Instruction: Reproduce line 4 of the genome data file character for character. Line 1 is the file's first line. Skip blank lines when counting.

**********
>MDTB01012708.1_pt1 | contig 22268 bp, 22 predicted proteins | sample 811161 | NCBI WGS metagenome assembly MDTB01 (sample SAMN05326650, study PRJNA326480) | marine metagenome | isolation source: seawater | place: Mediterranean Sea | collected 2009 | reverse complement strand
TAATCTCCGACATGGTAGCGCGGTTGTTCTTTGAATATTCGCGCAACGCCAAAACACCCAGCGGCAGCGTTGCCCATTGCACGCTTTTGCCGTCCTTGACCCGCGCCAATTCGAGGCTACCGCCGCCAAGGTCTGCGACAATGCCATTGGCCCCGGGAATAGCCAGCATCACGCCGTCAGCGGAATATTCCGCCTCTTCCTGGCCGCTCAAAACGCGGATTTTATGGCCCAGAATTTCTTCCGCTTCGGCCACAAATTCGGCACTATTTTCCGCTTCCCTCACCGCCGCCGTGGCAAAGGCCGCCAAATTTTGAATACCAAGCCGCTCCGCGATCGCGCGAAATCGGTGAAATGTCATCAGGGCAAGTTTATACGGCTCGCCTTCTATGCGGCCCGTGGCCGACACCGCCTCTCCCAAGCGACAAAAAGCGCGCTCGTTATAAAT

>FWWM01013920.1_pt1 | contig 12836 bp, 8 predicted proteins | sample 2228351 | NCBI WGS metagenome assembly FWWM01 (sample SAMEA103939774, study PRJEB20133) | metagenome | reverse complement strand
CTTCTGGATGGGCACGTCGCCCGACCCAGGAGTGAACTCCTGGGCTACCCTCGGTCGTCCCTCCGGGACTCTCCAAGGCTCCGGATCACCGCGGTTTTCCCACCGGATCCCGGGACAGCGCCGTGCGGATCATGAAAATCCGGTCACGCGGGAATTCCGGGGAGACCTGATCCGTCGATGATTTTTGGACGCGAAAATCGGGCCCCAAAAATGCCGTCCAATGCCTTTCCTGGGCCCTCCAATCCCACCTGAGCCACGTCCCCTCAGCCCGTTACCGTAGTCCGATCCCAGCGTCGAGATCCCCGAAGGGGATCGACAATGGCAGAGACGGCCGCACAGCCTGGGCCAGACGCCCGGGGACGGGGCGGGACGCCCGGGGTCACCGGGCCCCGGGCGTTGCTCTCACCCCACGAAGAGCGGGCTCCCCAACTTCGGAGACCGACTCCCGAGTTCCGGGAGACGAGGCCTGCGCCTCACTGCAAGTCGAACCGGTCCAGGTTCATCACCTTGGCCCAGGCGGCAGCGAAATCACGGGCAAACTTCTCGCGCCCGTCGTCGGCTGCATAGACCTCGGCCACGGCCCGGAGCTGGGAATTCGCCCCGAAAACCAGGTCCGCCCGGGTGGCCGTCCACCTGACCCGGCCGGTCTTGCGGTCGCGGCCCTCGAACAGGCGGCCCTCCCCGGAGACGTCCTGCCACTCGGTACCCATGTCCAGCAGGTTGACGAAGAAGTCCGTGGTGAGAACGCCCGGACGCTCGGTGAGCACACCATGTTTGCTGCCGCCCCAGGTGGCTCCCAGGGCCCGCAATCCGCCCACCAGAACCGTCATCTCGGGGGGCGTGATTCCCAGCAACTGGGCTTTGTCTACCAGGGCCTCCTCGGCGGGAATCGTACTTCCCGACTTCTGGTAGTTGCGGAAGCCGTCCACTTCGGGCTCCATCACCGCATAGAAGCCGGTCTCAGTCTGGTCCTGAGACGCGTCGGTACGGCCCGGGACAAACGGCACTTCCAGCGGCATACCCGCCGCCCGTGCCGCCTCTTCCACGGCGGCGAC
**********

CTTCTGGATGGGCACGTCGCCCGACCCAGGAGTGAACTCCTGGGCTACCCTCGGTCGTCCCTCCGGGACTCTCCAAGGCTCCGGATCACCGCGGTTTTCCCACCGGATCCCGGGACAGCGCCGTGCGGATCATGAAAATCCGGTCACGCGGGAATTCCGGGGAGACCTGATCCGTCGATGATTTTTGGACGCGAAAATCGGGCCCCAAAAATGCCGTCCAATGCCTTTCCTGGGCCCTCCAATCCCACCTGAGCCACGTCCCCTCAGCCCGTTACCGTAGTCCGATCCCAGCGTCGAGATCCCCGAAGGGGATCGACAATGGCAGAGACGGCCGCACAGCCTGGGCCAGACGCCCGGGGACGGGGCGGGACGCCCGGGGTCACCGGGCCCCGGGCGTTGCTCTCACCCCACGAAGAGCGGGCTCCCCAACTTCGGAGACCGACTCCCGAGTTCCGGGAGACGAGGCCTGCGCCTCACTGCAAGTCGAACCGGTCCAGGTTCATCACCTTGGCCCAGGCGGCAGCGAAATCACGGGCAAACTTCTCGCGCCCGTCGTCGGCTGCATAGACCTCGGCCACGGCCCGGAGCTGGGAATTCGCCCCGAAAACCAGGTCCGCCCGGGTGGCCGTCCACCTGACCCGGCCGGTCTTGCGGTCGCGGCCCTCGAACAGGCGGCCCTCCCCGGAGACGTCCTGCCACTCGGTACCCATGTCCAGCAGGTTGACGAAGAAGTCCGTGGTGAGAACGCCCGGACGCTCGGTGAGCACACCATGTTTGCTGCCGCCCCAGGTGGCTCCCAGGGCCCGCAATCCGCCCACCAGAACCGTCATCTCGGGGGGCGTGATTCCCAGCAACTGGGCTTTGTCTACCAGGGCCTCCTCGGCGGGAATCGTACTTCCCGACTTCTGGTAGTTGCGGAAGCCGTCCACTTCGGGCTCCATCACCGCATAGAAGCCGGTCTCAGTCTGGTCCTGAGACGCGTCGGTACGGCCCGGGACAAACGGCACTTCCAGCGGCATACCCGCCGCCCGTGCCGCCTCTTCCACGGCGGCGAC